Entrepreneurship has attracted attention from practitioners, policy makers and scholars, as evidenced by the number of journals dedicated to entrepreneurship, the growth rate of the entrepreneurship division of the Academy of Management, and the number of entrepreneurship-related conferences, as well as a policy focus among donors and governments on the implementation of entrepreneurship projects. This interest may derive from the promise entrepreneurship holds to better the lives of people, but may also be related to a persistent lack of robust theoretical grounding.
The field of entrepreneurship is defined as the “study of the sources of opportunities and the processes of discovery, evaluation, and exploitation of opportunities; as well as the set of individuals who discover, evaluate, and exploit them” (Shane & Venkataraman, 2000, p. 218). Some scholars have concentrated their research on the process, while others have sought a better understanding of the individual. Others again focus on the opportunities. All these have become important and legitimate research streams in entrepreneurship scholarship.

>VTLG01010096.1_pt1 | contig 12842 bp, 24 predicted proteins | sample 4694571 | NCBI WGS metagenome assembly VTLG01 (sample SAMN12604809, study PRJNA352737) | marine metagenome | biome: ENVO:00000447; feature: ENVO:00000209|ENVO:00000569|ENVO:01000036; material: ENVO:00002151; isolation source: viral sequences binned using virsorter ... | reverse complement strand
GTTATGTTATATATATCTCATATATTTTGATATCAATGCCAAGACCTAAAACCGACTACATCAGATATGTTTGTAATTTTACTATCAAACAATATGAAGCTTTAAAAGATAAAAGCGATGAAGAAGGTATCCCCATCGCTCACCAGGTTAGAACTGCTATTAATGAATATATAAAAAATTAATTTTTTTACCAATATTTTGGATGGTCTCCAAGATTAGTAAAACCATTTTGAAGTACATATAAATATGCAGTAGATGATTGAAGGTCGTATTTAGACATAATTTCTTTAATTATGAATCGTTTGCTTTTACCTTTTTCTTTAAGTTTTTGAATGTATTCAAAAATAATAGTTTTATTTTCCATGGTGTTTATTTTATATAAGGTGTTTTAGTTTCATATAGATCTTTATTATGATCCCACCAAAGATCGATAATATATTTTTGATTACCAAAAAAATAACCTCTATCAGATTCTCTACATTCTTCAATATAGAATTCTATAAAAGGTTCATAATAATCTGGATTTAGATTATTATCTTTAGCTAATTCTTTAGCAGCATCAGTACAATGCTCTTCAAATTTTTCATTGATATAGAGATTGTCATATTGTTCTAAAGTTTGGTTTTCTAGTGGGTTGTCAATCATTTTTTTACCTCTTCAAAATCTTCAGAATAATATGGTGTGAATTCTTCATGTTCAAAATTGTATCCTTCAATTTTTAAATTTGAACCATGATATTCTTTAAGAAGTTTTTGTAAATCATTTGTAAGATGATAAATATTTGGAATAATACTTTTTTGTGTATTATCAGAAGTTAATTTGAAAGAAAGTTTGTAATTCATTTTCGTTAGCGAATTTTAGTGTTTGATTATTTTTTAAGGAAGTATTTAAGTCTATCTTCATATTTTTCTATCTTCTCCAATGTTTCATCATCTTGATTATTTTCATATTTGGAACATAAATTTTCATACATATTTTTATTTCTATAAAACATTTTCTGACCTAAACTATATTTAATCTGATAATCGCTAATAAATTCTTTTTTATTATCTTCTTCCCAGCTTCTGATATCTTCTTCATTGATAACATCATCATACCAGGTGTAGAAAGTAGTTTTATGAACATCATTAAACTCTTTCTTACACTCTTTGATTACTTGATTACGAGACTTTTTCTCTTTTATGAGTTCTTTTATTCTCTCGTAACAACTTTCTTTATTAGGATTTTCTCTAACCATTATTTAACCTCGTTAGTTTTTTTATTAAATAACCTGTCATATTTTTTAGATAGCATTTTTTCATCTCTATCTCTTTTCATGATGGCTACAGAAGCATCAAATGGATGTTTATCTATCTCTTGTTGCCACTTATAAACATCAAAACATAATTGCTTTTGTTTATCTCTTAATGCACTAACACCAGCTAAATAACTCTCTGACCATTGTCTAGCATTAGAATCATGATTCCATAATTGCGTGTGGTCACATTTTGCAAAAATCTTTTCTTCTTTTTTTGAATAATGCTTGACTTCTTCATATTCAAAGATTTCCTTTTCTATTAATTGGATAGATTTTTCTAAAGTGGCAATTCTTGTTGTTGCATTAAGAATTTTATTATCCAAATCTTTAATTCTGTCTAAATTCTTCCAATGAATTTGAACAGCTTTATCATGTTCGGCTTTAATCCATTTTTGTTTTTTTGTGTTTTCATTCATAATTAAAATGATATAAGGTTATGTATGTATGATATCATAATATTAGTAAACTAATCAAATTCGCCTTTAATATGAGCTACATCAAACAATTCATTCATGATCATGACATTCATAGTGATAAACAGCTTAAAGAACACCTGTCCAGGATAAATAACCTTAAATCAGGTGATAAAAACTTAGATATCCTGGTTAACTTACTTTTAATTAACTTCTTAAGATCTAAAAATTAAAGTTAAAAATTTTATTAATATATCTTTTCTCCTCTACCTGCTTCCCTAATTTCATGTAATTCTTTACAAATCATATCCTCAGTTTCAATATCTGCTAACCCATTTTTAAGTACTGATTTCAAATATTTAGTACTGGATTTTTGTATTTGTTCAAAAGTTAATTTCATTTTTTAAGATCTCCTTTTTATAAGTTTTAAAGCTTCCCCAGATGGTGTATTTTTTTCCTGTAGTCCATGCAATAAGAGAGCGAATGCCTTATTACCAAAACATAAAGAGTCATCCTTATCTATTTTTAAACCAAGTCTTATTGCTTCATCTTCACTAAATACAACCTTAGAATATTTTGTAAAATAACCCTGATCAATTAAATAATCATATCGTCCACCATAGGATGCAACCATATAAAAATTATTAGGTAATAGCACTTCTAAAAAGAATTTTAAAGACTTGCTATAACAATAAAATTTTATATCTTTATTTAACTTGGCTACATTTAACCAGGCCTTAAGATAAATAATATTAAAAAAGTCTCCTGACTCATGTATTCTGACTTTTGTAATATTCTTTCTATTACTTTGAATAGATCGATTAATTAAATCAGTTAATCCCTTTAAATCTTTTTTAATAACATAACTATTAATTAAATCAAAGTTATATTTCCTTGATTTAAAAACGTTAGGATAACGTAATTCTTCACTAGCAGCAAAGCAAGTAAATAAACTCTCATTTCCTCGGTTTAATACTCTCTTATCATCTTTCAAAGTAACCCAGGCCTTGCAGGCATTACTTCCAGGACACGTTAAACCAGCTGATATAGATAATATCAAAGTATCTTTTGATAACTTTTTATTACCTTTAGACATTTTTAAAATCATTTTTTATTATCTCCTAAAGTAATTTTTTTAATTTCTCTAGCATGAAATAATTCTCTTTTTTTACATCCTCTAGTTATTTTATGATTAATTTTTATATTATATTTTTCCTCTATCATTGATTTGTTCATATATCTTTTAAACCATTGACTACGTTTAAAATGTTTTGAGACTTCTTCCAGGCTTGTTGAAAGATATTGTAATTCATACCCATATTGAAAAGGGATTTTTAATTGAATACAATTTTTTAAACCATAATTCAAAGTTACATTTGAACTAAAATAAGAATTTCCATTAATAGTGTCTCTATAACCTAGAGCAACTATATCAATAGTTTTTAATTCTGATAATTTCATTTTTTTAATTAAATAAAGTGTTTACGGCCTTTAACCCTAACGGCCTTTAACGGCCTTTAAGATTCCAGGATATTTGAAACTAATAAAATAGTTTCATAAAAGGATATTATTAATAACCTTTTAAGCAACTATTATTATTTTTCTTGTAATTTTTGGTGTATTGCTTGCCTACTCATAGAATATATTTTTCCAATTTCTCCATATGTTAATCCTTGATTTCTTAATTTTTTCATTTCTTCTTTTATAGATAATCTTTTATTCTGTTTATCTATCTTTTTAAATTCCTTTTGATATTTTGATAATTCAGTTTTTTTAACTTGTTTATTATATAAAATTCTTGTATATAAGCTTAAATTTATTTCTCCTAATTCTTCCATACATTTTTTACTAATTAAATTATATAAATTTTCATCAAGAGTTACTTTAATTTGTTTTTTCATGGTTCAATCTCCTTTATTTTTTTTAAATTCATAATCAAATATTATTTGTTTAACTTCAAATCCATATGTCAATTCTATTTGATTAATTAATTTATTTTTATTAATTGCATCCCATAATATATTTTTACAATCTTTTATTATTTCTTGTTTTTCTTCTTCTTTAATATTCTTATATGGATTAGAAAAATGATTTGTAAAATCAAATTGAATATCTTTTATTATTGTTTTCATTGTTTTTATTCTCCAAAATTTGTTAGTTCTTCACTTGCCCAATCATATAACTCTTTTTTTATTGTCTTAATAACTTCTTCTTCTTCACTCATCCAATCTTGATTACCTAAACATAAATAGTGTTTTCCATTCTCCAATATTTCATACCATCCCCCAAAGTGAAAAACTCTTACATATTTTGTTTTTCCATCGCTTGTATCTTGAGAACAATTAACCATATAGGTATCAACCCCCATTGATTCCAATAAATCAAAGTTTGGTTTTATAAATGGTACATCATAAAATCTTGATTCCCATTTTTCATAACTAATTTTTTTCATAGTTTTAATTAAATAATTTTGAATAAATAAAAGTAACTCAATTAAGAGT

It is the focus on opportunity-recognition that has helped position entrepreneurship research as distinct from the fields of management and strategy (Short, Ketchen, Shook, & Ireland, 2010). And it is this focus on opportunities and the consequent debate on the sources of opportunities that has led to the inclusion of effectuation as one explanation for opportunity recognition. This theory has shifted the focus of entrepreneurship research from business planning to include enactment (Arend et al., 2015).
A number of methodological approaches have been utilised in the field, with the positivist quantitative paradigm currently showing dominance (Leitch, Hill, & Harrison, 2010). Nonetheless, there have been calls to increase the qualitative focus (Bygrave, 2007) to illuminate contextual issues that may have eluded previous studies.